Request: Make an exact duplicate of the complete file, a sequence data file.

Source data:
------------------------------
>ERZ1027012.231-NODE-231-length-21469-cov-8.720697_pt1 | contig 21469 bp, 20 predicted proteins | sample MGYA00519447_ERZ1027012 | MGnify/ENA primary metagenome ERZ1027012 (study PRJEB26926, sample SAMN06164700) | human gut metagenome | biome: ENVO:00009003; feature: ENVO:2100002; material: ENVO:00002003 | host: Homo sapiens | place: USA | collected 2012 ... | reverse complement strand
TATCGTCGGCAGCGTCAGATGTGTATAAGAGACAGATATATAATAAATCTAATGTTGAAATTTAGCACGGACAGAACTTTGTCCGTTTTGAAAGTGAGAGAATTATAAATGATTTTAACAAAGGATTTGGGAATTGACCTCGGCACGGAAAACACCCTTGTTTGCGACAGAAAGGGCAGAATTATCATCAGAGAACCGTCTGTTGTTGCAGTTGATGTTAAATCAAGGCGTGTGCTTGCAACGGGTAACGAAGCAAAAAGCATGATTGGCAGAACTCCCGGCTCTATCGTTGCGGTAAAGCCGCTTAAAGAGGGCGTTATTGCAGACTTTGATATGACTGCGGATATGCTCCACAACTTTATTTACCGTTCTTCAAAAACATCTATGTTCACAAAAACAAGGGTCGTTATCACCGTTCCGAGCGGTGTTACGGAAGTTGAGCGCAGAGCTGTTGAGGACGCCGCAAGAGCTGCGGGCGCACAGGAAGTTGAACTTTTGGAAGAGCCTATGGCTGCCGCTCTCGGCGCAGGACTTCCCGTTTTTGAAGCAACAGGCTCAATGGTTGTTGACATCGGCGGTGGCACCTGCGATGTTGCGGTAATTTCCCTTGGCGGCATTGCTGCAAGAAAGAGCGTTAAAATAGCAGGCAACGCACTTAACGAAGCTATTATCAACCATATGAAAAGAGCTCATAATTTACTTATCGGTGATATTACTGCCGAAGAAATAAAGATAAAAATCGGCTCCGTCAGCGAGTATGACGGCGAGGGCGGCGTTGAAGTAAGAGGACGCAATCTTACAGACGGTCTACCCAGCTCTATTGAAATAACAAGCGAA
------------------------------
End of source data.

>ERZ1027012.231-NODE-231-length-21469-cov-8.720697_pt1 | contig 21469 bp, 20 predicted proteins | sample MGYA00519447_ERZ1027012 | MGnify/ENA primary metagenome ERZ1027012 (study PRJEB26926, sample SAMN06164700) | human gut metagenome | biome: ENVO:00009003; feature: ENVO:2100002; material: ENVO:00002003 | host: Homo sapiens | place: USA | collected 2012 ... | reverse complement strand
TATCGTCGGCAGCGTCAGATGTGTATAAGAGACAGATATATAATAAATCTAATGTTGAAATTTAGCACGGACAGAACTTTGTCCGTTTTGAAAGTGAGAGAATTATAAATGATTTTAACAAAGGATTTGGGAATTGACCTCGGCACGGAAAACACCCTTGTTTGCGACAGAAAGGGCAGAATTATCATCAGAGAACCGTCTGTTGTTGCAGTTGATGTTAAATCAAGGCGTGTGCTTGCAACGGGTAACGAAGCAAAAAGCATGATTGGCAGAACTCCCGGCTCTATCGTTGCGGTAAAGCCGCTTAAAGAGGGCGTTATTGCAGACTTTGATATGACTGCGGATATGCTCCACAACTTTATTTACCGTTCTTCAAAAACATCTATGTTCACAAAAACAAGGGTCGTTATCACCGTTCCGAGCGGTGTTACGGAAGTTGAGCGCAGAGCTGTTGAGGACGCCGCAAGAGCTGCGGGCGCACAGGAAGTTGAACTTTTGGAAGAGCCTATGGCTGCCGCTCTCGGCGCAGGACTTCCCGTTTTTGAAGCAACAGGCTCAATGGTTGTTGACATCGGCGGTGGCACCTGCGATGTTGCGGTAATTTCCCTTGGCGGCATTGCTGCAAGAAAGAGCGTTAAAATAGCAGGCAACGCACTTAACGAAGCTATTATCAACCATATGAAAAGAGCTCATAATTTACTTATCGGTGATATTACTGCCGAAGAAATAAAGATAAAAATCGGCTCCGTCAGCGAGTATGACGGCGAGGGCGGCGTTGAAGTAAGAGGACGCAATCTTACAGACGGTCTACCCAGCTCTATTGAAATAACAAGCGAA